Tuesday, May 25, 2010

Architecting the Health Enterprise with TOGAF 9

Several factors are currently driving the increased complexity of health information technology (HIT). These factors include: a new regulatory framework, innovations in the practice of healthcare delivery, standardization, cross-enterprise integration, usability, mobility, security, privacy, and the imperative to improve care quality and reduce costs.

A methodology and governance framework is needed for creating a coherent and consistent enterprise architecture (EA). The latter should not be driven by vendors and their offerings. Instead, health enterprises should develop an EA that is aligned with their unique overarching business context, drivers, and vision. Developing an architecture capability that is based on a proven framework should be a top priority for health IT leaders.

TOGAF 9 is an Open Group standard that defines a methodology, standardized semantics, and processes that can be used by Enterprise Architects to align IT with the strategic goals of their organization. TOGAF 9 covers the following four architecture domains:

  • Business Architecture
  • Data Architecture
  • Application Architecture
  • Technology Architecture.

The diagram below from the TOGAF 9 documentation provides an overview (click on the image to enlarge).

The Architecture Development Method (ADM) is the core of TOGAF and describes a method for developing an enterprise architecture. TOGAF 9 includes specific guidance on how the ADM can be applied to service-oriented architecture (SOA) and enterprise security (two areas of interest in health IT). The different phases of the ADM are depicted on the following diagram (click on the image to enlarge).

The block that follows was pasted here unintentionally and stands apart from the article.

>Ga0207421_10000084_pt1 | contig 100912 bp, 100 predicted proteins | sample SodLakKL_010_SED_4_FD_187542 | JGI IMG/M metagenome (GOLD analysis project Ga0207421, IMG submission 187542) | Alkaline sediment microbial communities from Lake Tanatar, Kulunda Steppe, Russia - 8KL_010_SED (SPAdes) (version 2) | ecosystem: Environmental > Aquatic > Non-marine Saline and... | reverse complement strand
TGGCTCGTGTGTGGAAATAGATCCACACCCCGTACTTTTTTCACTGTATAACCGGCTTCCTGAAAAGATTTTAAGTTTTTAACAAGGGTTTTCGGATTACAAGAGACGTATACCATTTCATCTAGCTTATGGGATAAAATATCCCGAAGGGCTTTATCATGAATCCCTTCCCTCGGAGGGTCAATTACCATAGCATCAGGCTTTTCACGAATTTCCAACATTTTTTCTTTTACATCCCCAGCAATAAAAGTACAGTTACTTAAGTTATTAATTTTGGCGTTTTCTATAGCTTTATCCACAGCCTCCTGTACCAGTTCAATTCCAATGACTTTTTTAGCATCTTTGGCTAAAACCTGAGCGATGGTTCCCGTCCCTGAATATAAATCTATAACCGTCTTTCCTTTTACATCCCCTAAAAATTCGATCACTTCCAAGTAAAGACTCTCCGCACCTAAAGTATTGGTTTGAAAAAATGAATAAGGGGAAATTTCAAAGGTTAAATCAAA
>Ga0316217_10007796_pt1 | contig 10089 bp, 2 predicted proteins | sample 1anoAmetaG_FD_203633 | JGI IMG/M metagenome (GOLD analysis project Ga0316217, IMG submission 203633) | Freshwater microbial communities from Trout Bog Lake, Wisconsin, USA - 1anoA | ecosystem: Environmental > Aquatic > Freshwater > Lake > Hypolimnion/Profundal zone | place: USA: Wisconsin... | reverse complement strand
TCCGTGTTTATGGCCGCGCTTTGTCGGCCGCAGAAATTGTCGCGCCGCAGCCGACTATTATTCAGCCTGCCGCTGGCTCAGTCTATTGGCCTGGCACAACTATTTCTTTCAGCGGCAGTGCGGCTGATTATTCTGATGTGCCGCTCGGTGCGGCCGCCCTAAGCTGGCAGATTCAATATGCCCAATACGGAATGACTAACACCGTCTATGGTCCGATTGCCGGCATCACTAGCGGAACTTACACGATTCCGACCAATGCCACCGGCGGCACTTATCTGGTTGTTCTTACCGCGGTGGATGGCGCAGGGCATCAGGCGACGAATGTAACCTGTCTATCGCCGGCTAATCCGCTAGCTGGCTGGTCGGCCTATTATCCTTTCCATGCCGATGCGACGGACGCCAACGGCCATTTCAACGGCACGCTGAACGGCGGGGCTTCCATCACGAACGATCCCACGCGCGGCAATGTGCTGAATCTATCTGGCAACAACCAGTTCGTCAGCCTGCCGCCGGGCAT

The Architecture Capability Framework provides guidelines and resources for establishing an architecture capability within the enterprise. This capability operates the ADM. The Content Framework specifies the artifacts and deliverables for each Architecture Building Block (ABB). These artifacts are stored in a repository and classified according to the Enterprise Continuum.

The Open Group has been working on the adoption of an open EA modeling standard called ArchiMate. ArchiMate provides a higher level view of EA when compared to modeling standards such as BPMN and UML. It can be used to depict different layers of EA including business processes, applications, and technology in a way that can be consumed by non-technical business stakeholders. A sample of an ArchiMate enterprise view of a hospital can be found here.

HL7 has published the Services-Aware Interoperability Framework (SAIF), an architectural framework for facilitating interoperability between healthcare systems. SAIF includes the following four components: the Enterprise Conformance and Compliance Framework (ECCF), the Governance Framework (GF), the Behavioral Framework (BF), and the Information Framework (IF).

For guidance on using SOA in healthcare, the Healthcare Services Specification Project (HSSP) has published the Practical Guide for SOA in Healthcare based on the TOGAF Architecture Development Method (ADM) and the SAIF ECCF. The Practical Guide for SOA in Healthcare contains a sample Reference Enterprise Architecture. The Practical Guide for SOA in Healthcare Volume II describes an immunization case study.

Also noteworthy is the HL7 EHR System Functional Model (EHR-S FM) and the HSSP Electronic Health Record (EHR) System Design Reference Model (EHR SD RM).

No comments: